Sales Management - How to Define Your Company's Sales Job - Part 2

Alan Rigg
 


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Here are seven additional factors to consider as you define the parameters that produce success in your company's sales job. If you are a salesperson, you can also benefit from considering these questions, as they can help you identify target prospects and further refine your sales approach.

9. Administration

  • Which sales job functions require attention to detail? (Examples include making accurate forecasts, providing timely updates to the corporate CRM system, analyzing customer records to determine sales strategies, and ensuring regulatory compliance. )
Some companies have support personnel that perform administrative tasks on their salespeople's behalf. Other companies expect their salespeople to deal with a certain amount of administration. If a tolerance for process, detail and administration is necessary for success in your company's sales job, some amount of Tolerance for Administration is desirable in your salespeople.

10. Communication

  • How important are verbal and written communication skills to sales success in your company?

  • Are your salespeople required to make presentations?

  • Are they required to compose letters or proposals?
Sales roles that rely heavily on high quality verbal and written communications require salespeople that have healthy doses of the attributes Communication Skills and Reasoning Ability.

11. Pre-Sales Support

  • What support resources are available to help your salespeople manage specific steps of the sales cycle?

  • How effective must your salespeople be when managing these resources?
The availability of support resources has a significant impact on the attributes required for sales success. If your salespeople have access to quality internal (employed by your company) or external (employed by suppliers or partners) technical resources, they don't need to invest a lot of time learning technical details. This frees them to focus more time and energy on prospecting and opportunity qualification. By the same token, if your company employs technical writers who can assist salespeople with large proposals and bid responses, there may be less need for your salespeople to have strong Communication Skills.

12. Post-Sales Support

  • Are your salespeople expected to provide technical or operational support to customers, or do other personnel provide this support?
If your salespeople are required to deliver post-sales support, it would be desirable for them to have a lower Sales Drive, be less Competitive, and have a higher Service Drive.

13. Training

  • What kinds of training does your company provide to salespeople?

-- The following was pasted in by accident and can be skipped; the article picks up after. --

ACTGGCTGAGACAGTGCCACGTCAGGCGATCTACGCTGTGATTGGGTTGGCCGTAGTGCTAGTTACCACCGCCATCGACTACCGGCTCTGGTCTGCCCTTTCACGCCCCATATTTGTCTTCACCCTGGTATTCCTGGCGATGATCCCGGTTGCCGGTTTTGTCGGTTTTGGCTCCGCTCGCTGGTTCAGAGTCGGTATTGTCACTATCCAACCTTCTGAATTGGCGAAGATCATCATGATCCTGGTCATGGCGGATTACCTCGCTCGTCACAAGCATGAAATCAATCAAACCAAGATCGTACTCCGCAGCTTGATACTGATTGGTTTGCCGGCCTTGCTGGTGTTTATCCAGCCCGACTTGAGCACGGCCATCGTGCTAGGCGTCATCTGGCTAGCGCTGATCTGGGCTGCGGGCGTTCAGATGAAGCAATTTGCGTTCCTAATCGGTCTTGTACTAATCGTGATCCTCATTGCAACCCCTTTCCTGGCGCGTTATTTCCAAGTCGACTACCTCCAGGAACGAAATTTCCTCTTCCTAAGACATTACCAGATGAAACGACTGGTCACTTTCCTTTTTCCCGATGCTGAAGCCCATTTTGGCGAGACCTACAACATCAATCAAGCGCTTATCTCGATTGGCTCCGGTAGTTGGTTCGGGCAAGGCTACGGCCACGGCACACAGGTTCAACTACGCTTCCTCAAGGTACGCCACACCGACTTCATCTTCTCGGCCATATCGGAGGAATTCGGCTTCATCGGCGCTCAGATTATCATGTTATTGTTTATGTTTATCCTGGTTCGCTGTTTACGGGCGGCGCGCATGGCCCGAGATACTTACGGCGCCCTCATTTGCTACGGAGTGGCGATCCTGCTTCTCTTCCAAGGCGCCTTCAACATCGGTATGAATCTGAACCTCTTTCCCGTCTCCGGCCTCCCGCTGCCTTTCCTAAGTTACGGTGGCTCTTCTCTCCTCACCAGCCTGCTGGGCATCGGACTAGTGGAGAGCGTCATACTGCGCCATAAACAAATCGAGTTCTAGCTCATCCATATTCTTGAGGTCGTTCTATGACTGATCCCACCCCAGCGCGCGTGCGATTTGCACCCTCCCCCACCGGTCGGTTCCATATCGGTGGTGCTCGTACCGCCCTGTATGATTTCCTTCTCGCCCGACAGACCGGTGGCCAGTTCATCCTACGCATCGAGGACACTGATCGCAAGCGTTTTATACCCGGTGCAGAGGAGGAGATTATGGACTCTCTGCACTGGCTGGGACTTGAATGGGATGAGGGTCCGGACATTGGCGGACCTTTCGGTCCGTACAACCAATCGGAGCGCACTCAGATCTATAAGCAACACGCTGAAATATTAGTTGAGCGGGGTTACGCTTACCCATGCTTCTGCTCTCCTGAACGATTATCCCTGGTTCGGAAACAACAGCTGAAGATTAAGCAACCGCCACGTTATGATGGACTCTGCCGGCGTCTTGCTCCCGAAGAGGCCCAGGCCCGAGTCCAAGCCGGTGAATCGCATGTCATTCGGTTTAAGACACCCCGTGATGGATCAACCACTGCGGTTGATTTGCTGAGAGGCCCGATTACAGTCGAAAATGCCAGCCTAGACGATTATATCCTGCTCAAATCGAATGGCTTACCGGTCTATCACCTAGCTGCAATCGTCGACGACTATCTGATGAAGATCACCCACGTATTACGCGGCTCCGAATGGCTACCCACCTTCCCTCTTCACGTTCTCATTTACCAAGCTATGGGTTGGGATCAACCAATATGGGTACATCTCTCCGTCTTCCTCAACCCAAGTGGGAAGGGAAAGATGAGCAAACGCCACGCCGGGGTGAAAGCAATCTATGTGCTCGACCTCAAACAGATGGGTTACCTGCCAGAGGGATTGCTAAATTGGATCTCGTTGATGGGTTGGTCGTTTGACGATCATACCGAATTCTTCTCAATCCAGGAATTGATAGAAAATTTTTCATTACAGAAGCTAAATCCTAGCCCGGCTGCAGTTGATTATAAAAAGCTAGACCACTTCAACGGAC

• How much training does your company provide?
Companies that provide a lot of training may have the luxury of being able to hire inexperienced sales candidates and “train them up from scratch". This is extremely valuable in markets where highly qualified sales candidates are scarce and/or prohibitively expensive. However, if your company is going to employ this approach, you should seek candidates with strong Learning Rates.

14. Sales Manager's Style

  • What are your sales managers’ styles?

  • Do they lean in the direction of being Field Generals (who prefer selling to coaching) or Administrators (who excel at mentoring and administrative duties)?
The desired levels of the attributes Sales Drive, Service Drive, Assertiveness, Competitiveness, Independence and Tolerance for Administration will differ based upon each sales manager's style.

15. Career Path

  • What is the career path for your sales position?

    • From small ticket item sales to big ticket item sales?

    • From sales to management?
If your sales team is a source of candidates for other positions in your company, you may want to consider whether your salespeople and sales candidates have the attributes required to be successful in those other positions. Why? Because the attributes required to succeed in those other positions may not be the same as the attributes required for sales success!

Consider this example: Most small ticket item sales cycles are shorter than big ticket item sales cycles. Per Question #7, the desired amount of Sales Drive differs based upon the frequency of opportunities for presentation and persuasion. A successful salesperson in small ticket item sales is likely to have a strong Sales Drive. Will they become frustrated by the reduction in opportunities to present and persuade that could result from a “promotion" to big ticket item sales?

Similarly, the attributes required to be an effective manager are often quite different from the attributes required to be an effective salesperson. Success in management can require more attention to detail and the willingness to delegate and mentor. These requirements impact the target ranges for the attributes of Sales Drive, Service Drive, Assertiveness, Competitiveness, Independence and Tolerance for Administration.

If you keep the fifteen questions discussed in this two-part article in mind, you will be able to more accurately define the parameters that will lead to success in YOUR company's sales job(s).

Copyright 2005 - Alan Rigg

Sales performance expert Alan Rigg is the author of How to Beat the 80/20 Rule in Selling: Why Most Salespeople Don't Perform and What to Do About It. His company, 80/20 Sales Performance, helps business owners, executives, and managers DOUBLE sales by implementing The Right Formula™ for building top-performing sales teams. For more information and more FREE sales and sales management tips, visit http://www.8020salesperformance.com .

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